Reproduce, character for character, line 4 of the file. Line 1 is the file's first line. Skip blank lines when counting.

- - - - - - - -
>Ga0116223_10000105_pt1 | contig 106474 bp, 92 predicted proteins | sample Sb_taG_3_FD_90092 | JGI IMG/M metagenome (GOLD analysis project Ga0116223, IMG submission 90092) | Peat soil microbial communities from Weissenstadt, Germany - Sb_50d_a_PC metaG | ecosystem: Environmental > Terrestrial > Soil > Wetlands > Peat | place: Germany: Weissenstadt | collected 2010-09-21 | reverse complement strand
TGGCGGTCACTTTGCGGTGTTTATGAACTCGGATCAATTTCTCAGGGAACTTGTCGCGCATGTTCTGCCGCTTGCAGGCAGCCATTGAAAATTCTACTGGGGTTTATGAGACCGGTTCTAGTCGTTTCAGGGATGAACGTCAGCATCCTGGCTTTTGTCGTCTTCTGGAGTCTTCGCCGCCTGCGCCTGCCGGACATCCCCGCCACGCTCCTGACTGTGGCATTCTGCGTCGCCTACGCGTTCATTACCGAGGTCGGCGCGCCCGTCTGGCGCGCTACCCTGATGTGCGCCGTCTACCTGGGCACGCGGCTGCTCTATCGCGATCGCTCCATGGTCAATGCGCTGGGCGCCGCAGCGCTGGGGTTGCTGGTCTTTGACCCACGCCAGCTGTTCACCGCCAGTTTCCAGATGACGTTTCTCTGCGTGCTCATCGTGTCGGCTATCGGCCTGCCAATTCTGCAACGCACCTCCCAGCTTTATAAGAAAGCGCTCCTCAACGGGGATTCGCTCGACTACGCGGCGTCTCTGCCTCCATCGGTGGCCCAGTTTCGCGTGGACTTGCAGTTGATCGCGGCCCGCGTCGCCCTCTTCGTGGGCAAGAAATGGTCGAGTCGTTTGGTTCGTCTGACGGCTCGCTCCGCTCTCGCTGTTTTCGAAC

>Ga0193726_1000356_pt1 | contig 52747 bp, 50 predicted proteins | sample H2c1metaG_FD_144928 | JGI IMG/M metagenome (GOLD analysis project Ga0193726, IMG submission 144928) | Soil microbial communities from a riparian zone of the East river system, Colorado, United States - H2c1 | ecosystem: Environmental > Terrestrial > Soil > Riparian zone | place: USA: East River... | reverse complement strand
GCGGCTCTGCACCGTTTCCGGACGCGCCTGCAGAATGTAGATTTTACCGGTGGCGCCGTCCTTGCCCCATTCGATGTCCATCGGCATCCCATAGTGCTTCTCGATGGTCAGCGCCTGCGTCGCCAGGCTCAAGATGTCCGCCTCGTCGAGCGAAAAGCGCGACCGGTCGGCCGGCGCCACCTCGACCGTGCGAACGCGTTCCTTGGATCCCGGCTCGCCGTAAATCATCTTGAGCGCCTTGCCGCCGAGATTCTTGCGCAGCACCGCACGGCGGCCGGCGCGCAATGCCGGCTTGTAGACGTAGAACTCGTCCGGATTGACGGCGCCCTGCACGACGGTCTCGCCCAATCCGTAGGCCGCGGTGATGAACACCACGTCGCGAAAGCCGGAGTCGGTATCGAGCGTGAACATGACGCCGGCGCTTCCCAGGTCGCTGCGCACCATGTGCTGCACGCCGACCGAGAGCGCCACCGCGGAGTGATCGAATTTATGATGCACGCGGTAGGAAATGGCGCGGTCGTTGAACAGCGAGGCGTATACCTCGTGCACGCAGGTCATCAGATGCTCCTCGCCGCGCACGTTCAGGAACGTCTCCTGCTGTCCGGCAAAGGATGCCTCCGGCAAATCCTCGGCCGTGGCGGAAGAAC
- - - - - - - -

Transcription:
GCGGCTCTGCACCGTTTCCGGACGCGCCTGCAGAATGTAGATTTTACCGGTGGCGCCGTCCTTGCCCCATTCGATGTCCATCGGCATCCCATAGTGCTTCTCGATGGTCAGCGCCTGCGTCGCCAGGCTCAAGATGTCCGCCTCGTCGAGCGAAAAGCGCGACCGGTCGGCCGGCGCCACCTCGACCGTGCGAACGCGTTCCTTGGATCCCGGCTCGCCGTAAATCATCTTGAGCGCCTTGCCGCCGAGATTCTTGCGCAGCACCGCACGGCGGCCGGCGCGCAATGCCGGCTTGTAGACGTAGAACTCGTCCGGATTGACGGCGCCCTGCACGACGGTCTCGCCCAATCCGTAGGCCGCGGTGATGAACACCACGTCGCGAAAGCCGGAGTCGGTATCGAGCGTGAACATGACGCCGGCGCTTCCCAGGTCGCTGCGCACCATGTGCTGCACGCCGACCGAGAGCGCCACCGCGGAGTGATCGAATTTATGATGCACGCGGTAGGAAATGGCGCGGTCGTTGAACAGCGAGGCGTATACCTCGTGCACGCAGGTCATCAGATGCTCCTCGCCGCGCACGTTCAGGAACGTCTCCTGCTGTCCGGCAAAGGATGCCTCCGGCAAATCCTCGGCCGTGGCGGAAGAAC